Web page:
This has truly been an offseason to remember for quarterbacks.
Disgruntled Seattle Seahawks quarterback Russell Wilson is just the latest one to make headlines, though he has not, in fact, demanded a trade from his current team, his agent Mark Rodgers told ESPN’s Adam Schefter.
The agent said that Wilson has expressed his desire to remain and play in Seattle, but that if a deal had to be made, he would only waive his no-trade clause for four teams: the Dallas Cowboys, the Chicago Bears, the New Orleans Saints, and the Las Vegas Raiders.
This is the culmination of what seems to be a very tense situation in Seattle between Wilson and the offensive powers that be. Though many are characterizing this as out of the norm for Wilson because of his public comments, this isn’t the first time he’s been at the center of a team controversy, with a beef between Wilson and the Legion of Boom a few years ago ending with the diaspora of that elite defensive backfield.
The former Wisconsin Badger had not been shy about expressing his frustrations following another early playoff exit for the Seahawks, grumbling about all the hits he was taking and a lack of say in the team’s personnel decisions.
The growing tension between Seattle and their franchise quarterback has led several league executives to believe that Wilson will be made available for a price by next offseason despite both sides now saying that a trade is highly unlikely right now.
The Seahawks made it clear to potential suitors earlier this month that Wilson would not be dealt—at least not this offseason considering the fact that trading him before June 1st would put $39 million in dead cap money on Seattle’s books for the 2021 season.
Wilson signed a four-year extension with the team in 2019 that will net him salaries of $19 million, $19 million, and $21 million over the final three years of the deal.
The ‘Let Russ Cook’ movement was big at the beginning of last season, with Wilson even publicly endorsing it as he burst out to the best start of his career as the MVP frontrunner through five weeks. That didn’t last, however.
The middle of the season saw Wilson go through the worst stretch of his professional career, during which he committed 10 turnovers in four weeks. During this time, ESPN sources say that Wilson’s ideas for fixing the struggling offense were dismissed, leading him to storm out of a meeting.
Once Wilson started turning the ball over at a rate that would make even Josh Rosen look good, head coach Pete Carroll abandoned the ‘Let Russ Cook’ thing (they threw the ball more than any other team through the first 10 weeks) and went back to his preferred run-heavy attack.
As the 32-year-old outlined earlier in this offseason, there are a few main sticking points for him when it comes to the organization. One of them is what he perceives as a lower level of control over personnel decisions than some other star QBs, another is a lack of dedication to running the offense through him, supposedly their best player, and another big one is Russ’ pass protection, or more accurately, lack thereof.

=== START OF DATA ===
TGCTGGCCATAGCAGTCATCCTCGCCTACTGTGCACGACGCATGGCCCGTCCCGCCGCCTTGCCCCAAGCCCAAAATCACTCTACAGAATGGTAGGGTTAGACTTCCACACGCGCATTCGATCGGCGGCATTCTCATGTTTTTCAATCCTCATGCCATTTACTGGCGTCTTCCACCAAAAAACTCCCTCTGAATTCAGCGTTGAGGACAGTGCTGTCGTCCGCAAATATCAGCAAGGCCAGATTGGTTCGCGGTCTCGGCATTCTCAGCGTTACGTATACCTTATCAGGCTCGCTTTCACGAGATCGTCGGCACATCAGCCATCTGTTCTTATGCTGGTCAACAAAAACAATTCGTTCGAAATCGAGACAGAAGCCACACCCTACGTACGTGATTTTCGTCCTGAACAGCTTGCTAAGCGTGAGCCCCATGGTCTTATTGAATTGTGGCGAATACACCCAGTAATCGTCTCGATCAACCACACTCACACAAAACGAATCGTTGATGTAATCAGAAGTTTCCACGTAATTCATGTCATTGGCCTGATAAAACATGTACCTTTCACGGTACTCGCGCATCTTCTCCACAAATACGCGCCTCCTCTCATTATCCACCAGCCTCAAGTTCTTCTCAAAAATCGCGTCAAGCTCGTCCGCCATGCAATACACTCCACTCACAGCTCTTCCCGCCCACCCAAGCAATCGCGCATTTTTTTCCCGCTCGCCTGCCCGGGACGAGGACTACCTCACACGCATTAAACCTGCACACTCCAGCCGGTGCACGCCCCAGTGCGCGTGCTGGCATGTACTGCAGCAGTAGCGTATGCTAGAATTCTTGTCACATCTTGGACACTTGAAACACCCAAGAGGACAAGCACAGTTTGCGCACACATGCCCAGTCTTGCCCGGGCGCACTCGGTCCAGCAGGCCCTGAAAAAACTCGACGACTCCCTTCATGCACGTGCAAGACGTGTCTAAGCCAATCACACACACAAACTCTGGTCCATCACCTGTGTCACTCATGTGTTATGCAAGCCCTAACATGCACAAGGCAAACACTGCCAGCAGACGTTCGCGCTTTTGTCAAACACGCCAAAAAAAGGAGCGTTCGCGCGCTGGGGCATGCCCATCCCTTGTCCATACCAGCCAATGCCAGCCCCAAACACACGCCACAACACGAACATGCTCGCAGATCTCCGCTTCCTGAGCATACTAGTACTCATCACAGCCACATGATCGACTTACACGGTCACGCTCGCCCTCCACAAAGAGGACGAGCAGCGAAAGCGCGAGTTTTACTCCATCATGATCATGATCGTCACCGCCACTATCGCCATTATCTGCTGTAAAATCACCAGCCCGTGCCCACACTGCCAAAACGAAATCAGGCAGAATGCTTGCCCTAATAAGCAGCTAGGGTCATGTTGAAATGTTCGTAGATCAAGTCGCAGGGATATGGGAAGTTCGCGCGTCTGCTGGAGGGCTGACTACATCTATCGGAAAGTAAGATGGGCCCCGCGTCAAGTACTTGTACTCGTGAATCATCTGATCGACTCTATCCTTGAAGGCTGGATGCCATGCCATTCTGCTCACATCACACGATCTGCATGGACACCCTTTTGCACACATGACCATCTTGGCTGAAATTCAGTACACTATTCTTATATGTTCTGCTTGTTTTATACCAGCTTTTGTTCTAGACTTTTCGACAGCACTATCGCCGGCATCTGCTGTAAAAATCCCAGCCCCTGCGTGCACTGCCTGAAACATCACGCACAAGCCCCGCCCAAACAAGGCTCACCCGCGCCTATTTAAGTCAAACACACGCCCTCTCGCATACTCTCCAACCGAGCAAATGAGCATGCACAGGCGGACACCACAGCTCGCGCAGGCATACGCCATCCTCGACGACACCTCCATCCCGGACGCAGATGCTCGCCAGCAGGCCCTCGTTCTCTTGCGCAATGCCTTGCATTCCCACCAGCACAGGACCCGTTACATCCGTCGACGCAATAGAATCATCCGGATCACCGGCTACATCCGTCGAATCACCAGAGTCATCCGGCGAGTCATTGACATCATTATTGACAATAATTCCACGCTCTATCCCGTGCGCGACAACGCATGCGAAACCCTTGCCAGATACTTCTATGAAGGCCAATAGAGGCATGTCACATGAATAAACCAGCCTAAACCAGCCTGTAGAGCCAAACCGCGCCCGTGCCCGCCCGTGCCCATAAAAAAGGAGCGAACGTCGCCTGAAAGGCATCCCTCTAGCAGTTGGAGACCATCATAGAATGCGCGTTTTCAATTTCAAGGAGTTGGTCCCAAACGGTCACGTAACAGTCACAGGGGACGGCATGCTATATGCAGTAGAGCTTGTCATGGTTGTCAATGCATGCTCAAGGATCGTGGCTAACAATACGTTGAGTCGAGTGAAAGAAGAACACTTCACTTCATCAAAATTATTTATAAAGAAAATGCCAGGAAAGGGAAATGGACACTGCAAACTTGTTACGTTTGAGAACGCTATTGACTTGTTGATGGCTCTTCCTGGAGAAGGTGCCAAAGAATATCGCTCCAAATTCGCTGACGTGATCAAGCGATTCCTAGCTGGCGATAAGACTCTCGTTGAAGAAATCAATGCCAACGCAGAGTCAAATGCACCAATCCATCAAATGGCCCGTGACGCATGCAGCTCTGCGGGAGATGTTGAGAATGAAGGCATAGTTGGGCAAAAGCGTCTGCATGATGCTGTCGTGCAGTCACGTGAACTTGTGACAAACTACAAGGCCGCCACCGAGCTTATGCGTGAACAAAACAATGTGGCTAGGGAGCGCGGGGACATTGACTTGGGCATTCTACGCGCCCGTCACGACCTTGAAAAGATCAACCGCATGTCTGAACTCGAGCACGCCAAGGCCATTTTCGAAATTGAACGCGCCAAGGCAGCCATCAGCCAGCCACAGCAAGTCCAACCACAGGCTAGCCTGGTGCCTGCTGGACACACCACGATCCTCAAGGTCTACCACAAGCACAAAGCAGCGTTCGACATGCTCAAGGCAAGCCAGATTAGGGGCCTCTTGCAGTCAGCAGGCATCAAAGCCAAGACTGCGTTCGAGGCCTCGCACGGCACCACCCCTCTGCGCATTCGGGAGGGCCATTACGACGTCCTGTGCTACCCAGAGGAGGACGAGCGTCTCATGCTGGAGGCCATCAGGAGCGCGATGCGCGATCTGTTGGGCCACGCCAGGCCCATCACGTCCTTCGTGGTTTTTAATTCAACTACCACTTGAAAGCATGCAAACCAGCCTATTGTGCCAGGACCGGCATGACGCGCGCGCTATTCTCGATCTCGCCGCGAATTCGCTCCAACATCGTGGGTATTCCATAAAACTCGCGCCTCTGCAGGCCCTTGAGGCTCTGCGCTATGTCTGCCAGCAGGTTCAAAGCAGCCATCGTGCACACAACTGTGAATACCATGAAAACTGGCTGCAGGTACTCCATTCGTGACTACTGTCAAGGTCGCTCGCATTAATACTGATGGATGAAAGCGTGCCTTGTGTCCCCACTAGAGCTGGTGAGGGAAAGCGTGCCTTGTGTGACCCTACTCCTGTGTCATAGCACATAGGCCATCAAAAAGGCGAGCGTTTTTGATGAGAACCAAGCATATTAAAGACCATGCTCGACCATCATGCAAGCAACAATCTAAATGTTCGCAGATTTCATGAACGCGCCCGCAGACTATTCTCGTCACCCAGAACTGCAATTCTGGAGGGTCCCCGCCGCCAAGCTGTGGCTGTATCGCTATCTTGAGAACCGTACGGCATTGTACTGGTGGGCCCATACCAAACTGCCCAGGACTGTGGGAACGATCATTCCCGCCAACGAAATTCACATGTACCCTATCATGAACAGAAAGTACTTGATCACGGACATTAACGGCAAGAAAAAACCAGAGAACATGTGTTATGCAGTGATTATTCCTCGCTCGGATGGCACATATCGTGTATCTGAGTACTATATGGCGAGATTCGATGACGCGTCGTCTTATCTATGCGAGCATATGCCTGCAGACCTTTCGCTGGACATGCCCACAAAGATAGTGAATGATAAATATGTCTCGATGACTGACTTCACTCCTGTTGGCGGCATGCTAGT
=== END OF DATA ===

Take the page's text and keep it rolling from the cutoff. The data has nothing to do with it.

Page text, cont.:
Through his first 144 regular season NFL games, Wilson has been sacked 394 times, including 47 times in 2020, third-most in the league. If ESPN Stats & Information research is to be believed, that is the most sacks any quarterback has had to suffer through in his first nine years in the league since the 1970 AFL-NFL merger.
Sure, some of those can be blamed on Wilson’s propensity to scramble around and try to make something happen, but almost three sacks every single game for nearly a decade is absolutely unacceptable, and from that perspective, it’s not surprising to see the chickens coming home to roost for Seattle.
The hire of new offensive coordinator Shane Waldron to replace Brian Schottenheimer is expected to help in the protection department as he introduces more short and intermediate passing concepts into the offense to help get the ball out of Wilson’s hand faster. Pittsburgh did something similar last year and the result was just 14 sacks, the lowest total in the NFL.
Multiple sources have confirmed that Wilson was involved in the process that landed on Waldron as Schottenheimer’s replacement and that the longtime QB endorsed the hire of the new OC as well.
In 2021 the Seahawks return a team with a ton of talent in the skill positions, but not much else. Without Wilson who knows where they would be, but with him they are currently sitting as the second-favorites to win the NFC West at +225 NFL odds behind the Los Angeles Rams, who added Matt Stafford and are now +180 favorites to win the division, which should be a great long-term NFL pick.
Wilson has already racked up eight Pro Bowls, a Super Bowl ring, a Man of the Year award, and a Second-Team All-Pro nomination, but you can bet that he’ll be coming into this season with a newfound chip on his shoulder after last year’s debacle.